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Micro Block 2 Pt. 1

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ptheodore's version from 2015-10-12 13:38

Bacteria Structure & Function

Question Answer
Peptidoglycan, Teichoic acid & Lipoteichoic acidCell wall of Gram + Bacteria
Lipopolysaccharide (LPS) & Porin are components of theOuter Membrane of Gram - Bacteria
Part of Lipopolysaccharide (LPS) that has toxic effectLipid A
Lipopolysaccharide (LPS) functions as aEndotoxin
Site of action of Beta-lactam drugs (penicillins & cephalosporins)Peptidoglycan
Site of action of of VancomycinPeptidoglycan
Bacterial enzymes essential for this cross-linkingTranspeptidases & Carboxypeptidases (PBPS)
Penicillin (and all other beta-lactam drugs) bind to _________to prevent cross-linking, hence called “penicillin binding proteins” (PBPs)Transpeptidases & Carboxypeptidases (PBPS)
Interferes with peptidoglycan synthesis by binding to D-ALA – D-ALA and preventing cross-linkingVancomycin
Gives rigidity, shape, and helps bacteria resist low osmotic pressure Peptidoglycan
Mostly made of Polysaccharides and prevents phagocytosis of bacteriaCapsule
Site of action of inhibitors of cell wall synthesis (beta-lactams & vancomycin)Peptidoglycan
Site of action of inhibitors of DNA synthesis (Quinolones)Nucleoid
Contains variety of genes coding for antibiotic resistance and toxinsPlasmid
Mediates bacterial attachmentPilus/Fimbria/Adhesins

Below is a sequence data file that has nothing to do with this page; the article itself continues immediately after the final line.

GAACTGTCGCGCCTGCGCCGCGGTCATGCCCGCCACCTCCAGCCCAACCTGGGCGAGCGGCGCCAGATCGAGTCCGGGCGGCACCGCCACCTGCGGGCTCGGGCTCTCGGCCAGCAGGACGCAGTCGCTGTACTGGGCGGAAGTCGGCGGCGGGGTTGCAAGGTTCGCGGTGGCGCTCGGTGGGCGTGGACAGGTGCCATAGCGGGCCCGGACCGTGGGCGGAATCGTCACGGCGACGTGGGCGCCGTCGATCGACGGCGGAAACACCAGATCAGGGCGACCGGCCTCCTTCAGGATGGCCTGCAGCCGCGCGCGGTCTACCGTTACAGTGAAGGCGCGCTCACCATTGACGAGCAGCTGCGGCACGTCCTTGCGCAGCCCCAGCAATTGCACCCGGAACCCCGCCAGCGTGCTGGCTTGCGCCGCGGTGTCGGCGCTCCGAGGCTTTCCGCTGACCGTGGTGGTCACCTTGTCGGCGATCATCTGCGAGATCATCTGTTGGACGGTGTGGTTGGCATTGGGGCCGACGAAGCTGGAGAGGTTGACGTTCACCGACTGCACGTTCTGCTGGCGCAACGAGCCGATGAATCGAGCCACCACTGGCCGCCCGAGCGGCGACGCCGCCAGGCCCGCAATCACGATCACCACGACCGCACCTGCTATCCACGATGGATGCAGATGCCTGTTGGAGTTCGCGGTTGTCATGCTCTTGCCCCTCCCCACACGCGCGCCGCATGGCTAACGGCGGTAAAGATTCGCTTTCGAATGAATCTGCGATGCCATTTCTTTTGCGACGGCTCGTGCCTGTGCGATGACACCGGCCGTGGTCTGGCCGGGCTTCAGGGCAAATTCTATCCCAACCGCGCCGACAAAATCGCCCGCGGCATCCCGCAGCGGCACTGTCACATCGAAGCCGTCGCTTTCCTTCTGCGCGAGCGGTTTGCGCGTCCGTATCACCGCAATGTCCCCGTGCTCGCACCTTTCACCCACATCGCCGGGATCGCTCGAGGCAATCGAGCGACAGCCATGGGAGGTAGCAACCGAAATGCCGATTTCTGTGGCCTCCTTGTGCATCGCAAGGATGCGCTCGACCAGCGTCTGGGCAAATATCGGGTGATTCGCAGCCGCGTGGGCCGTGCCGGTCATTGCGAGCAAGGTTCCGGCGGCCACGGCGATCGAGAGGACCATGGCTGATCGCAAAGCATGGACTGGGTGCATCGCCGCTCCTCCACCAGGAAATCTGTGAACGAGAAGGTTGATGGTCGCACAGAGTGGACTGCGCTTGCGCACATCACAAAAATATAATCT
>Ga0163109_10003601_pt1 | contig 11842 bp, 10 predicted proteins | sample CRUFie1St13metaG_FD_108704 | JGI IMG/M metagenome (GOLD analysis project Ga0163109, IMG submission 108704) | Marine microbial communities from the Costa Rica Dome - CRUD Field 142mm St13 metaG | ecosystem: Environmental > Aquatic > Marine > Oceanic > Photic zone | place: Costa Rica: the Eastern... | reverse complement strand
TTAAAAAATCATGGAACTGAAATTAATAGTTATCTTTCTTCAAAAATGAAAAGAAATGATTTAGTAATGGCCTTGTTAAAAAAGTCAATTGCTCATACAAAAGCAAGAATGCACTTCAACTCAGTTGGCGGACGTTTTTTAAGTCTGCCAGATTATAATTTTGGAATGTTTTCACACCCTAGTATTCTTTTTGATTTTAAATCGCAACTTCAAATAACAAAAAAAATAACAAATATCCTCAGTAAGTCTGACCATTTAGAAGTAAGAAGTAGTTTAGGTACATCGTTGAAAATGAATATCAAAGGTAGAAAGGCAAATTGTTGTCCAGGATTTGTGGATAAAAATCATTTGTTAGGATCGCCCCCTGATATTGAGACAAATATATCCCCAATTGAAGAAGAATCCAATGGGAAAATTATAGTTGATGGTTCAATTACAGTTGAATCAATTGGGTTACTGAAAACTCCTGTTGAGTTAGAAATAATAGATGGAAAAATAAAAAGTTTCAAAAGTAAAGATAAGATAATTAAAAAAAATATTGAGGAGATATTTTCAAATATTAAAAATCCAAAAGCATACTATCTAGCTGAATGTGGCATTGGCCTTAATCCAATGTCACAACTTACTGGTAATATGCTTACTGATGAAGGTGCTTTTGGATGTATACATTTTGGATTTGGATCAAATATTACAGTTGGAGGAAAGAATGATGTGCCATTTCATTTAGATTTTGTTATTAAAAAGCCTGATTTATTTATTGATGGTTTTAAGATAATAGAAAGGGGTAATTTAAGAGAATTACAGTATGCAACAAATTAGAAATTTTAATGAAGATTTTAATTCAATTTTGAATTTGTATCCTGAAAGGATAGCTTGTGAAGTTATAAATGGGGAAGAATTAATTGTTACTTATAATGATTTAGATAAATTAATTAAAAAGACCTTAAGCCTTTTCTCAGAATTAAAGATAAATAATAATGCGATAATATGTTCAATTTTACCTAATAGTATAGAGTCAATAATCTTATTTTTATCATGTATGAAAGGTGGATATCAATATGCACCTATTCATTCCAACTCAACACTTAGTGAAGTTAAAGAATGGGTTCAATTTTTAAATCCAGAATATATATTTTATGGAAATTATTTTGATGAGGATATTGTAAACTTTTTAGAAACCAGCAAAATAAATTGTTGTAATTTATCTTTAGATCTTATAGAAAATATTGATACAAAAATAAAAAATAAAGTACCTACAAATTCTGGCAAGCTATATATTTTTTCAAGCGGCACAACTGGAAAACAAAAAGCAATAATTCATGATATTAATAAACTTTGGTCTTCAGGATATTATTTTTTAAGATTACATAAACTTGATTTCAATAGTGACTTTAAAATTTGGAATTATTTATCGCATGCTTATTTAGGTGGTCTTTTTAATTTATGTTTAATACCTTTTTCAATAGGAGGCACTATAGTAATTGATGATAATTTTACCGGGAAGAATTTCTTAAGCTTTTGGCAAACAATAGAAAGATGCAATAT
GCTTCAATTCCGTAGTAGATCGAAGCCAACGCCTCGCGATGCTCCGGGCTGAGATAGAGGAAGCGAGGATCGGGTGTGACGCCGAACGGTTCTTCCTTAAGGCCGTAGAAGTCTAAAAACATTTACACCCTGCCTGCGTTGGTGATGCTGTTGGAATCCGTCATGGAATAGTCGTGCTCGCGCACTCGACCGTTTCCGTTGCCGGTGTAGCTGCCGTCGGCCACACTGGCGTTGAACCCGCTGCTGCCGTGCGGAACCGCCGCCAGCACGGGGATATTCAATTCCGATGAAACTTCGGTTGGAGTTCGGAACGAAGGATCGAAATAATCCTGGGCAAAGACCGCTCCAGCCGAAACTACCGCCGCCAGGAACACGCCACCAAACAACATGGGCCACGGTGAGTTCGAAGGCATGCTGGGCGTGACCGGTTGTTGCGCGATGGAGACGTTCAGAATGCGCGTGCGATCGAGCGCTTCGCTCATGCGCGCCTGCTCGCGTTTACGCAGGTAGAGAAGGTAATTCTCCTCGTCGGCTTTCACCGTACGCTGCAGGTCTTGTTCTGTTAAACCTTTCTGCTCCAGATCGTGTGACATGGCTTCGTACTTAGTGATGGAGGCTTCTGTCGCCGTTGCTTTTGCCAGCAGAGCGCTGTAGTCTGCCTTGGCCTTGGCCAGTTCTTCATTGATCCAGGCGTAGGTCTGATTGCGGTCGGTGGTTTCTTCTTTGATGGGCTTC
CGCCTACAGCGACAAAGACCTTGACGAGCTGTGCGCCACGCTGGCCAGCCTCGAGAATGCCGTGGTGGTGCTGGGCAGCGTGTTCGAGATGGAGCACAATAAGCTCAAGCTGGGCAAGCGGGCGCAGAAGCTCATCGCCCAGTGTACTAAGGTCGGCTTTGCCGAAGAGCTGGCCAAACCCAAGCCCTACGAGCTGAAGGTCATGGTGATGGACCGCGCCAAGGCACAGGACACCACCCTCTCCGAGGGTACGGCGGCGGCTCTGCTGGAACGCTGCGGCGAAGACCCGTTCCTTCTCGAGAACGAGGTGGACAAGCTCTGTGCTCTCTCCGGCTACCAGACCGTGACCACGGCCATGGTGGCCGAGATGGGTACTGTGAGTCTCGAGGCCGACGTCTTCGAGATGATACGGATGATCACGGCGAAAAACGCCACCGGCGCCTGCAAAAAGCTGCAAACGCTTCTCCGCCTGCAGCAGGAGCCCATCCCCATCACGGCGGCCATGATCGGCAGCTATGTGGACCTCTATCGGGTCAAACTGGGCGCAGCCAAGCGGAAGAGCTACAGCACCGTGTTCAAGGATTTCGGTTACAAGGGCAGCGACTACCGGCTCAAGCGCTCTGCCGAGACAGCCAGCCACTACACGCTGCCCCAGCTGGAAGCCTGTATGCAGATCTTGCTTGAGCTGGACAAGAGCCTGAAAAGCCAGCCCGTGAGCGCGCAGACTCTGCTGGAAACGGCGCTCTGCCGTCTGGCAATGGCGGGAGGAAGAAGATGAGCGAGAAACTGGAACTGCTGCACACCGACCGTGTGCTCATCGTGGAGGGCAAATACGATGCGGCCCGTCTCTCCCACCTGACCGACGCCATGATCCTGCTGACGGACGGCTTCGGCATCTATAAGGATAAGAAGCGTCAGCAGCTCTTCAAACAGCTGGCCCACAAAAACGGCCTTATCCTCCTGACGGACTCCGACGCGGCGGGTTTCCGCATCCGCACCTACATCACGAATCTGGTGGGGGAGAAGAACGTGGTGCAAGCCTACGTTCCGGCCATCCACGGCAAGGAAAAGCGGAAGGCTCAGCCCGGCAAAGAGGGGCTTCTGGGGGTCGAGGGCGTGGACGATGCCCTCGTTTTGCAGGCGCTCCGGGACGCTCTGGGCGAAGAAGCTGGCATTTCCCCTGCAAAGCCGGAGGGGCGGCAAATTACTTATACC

Mediates bacterial motilityFlagellum
Highly resistant to desiccation, chemicals, hot/cold temps (Bacterial endospores)Bacillus & Clostridium
Medical supplies must treated to kill all spores usingAutoclave (steam under pressure)
True or False, Antibiotics are ineffective against sporesTrue (contin Endospore Coat)
Which Stages of Bacterial growth cycle does Beta-lactam drugs act onLog Phase
When oxygen is used for generation of energy, 2 toxic molecules are generated. In order to deal with these toxic radicals, bacteria that utilize O2 usually produce the following 2 enzymesSuperoxide Dismutase & Catalase
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Bacteria structures

Question Answer
Bacteria with no cell wallMycoplasma
Mycolic acid in cell wallMycobacteria
Lipid A portion of LPS hastoxic effect
LPS functions asEndotoxin
Unique to Gram (-) bacteriaLPS, Outer cell wall